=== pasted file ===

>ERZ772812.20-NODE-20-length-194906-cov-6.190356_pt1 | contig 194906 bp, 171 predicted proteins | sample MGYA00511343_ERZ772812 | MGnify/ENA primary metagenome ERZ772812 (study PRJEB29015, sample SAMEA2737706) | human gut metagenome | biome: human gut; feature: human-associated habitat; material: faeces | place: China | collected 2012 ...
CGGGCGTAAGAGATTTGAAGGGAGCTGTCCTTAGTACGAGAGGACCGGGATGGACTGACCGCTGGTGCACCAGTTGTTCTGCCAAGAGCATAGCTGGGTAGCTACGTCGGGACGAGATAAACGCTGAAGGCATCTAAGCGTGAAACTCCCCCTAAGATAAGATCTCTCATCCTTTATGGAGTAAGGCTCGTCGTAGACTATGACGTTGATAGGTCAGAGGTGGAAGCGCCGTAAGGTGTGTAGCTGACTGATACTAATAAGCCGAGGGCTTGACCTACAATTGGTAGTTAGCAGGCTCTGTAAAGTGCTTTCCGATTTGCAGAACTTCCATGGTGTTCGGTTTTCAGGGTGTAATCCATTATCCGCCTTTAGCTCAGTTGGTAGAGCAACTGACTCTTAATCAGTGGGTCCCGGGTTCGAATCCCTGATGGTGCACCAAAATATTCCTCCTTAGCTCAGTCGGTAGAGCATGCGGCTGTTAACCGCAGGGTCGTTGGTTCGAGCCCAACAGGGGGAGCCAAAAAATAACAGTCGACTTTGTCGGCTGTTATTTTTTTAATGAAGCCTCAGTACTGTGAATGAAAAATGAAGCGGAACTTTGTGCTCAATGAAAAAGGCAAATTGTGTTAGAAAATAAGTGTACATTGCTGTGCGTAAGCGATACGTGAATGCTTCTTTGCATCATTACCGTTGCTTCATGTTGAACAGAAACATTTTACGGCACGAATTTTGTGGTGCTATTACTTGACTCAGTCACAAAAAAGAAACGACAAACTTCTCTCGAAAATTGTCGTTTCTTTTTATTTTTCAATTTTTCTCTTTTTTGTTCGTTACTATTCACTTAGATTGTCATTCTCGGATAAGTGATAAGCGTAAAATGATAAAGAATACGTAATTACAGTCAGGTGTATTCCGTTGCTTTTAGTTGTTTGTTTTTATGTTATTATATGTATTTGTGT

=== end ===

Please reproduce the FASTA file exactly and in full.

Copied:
>ERZ772812.20-NODE-20-length-194906-cov-6.190356_pt1 | contig 194906 bp, 171 predicted proteins | sample MGYA00511343_ERZ772812 | MGnify/ENA primary metagenome ERZ772812 (study PRJEB29015, sample SAMEA2737706) | human gut metagenome | biome: human gut; feature: human-associated habitat; material: faeces | place: China | collected 2012 ...
CGGGCGTAAGAGATTTGAAGGGAGCTGTCCTTAGTACGAGAGGACCGGGATGGACTGACCGCTGGTGCACCAGTTGTTCTGCCAAGAGCATAGCTGGGTAGCTACGTCGGGACGAGATAAACGCTGAAGGCATCTAAGCGTGAAACTCCCCCTAAGATAAGATCTCTCATCCTTTATGGAGTAAGGCTCGTCGTAGACTATGACGTTGATAGGTCAGAGGTGGAAGCGCCGTAAGGTGTGTAGCTGACTGATACTAATAAGCCGAGGGCTTGACCTACAATTGGTAGTTAGCAGGCTCTGTAAAGTGCTTTCCGATTTGCAGAACTTCCATGGTGTTCGGTTTTCAGGGTGTAATCCATTATCCGCCTTTAGCTCAGTTGGTAGAGCAACTGACTCTTAATCAGTGGGTCCCGGGTTCGAATCCCTGATGGTGCACCAAAATATTCCTCCTTAGCTCAGTCGGTAGAGCATGCGGCTGTTAACCGCAGGGTCGTTGGTTCGAGCCCAACAGGGGGAGCCAAAAAATAACAGTCGACTTTGTCGGCTGTTATTTTTTTAATGAAGCCTCAGTACTGTGAATGAAAAATGAAGCGGAACTTTGTGCTCAATGAAAAAGGCAAATTGTGTTAGAAAATAAGTGTACATTGCTGTGCGTAAGCGATACGTGAATGCTTCTTTGCATCATTACCGTTGCTTCATGTTGAACAGAAACATTTTACGGCACGAATTTTGTGGTGCTATTACTTGACTCAGTCACAAAAAAGAAACGACAAACTTCTCTCGAAAATTGTCGTTTCTTTTTATTTTTCAATTTTTCTCTTTTTTGTTCGTTACTATTCACTTAGATTGTCATTCTCGGATAAGTGATAAGCGTAAAATGATAAAGAATACGTAATTACAGTCAGGTGTATTCCGTTGCTTTTAGTTGTTTGTTTTTATGTTATTATATGTATTTGTGT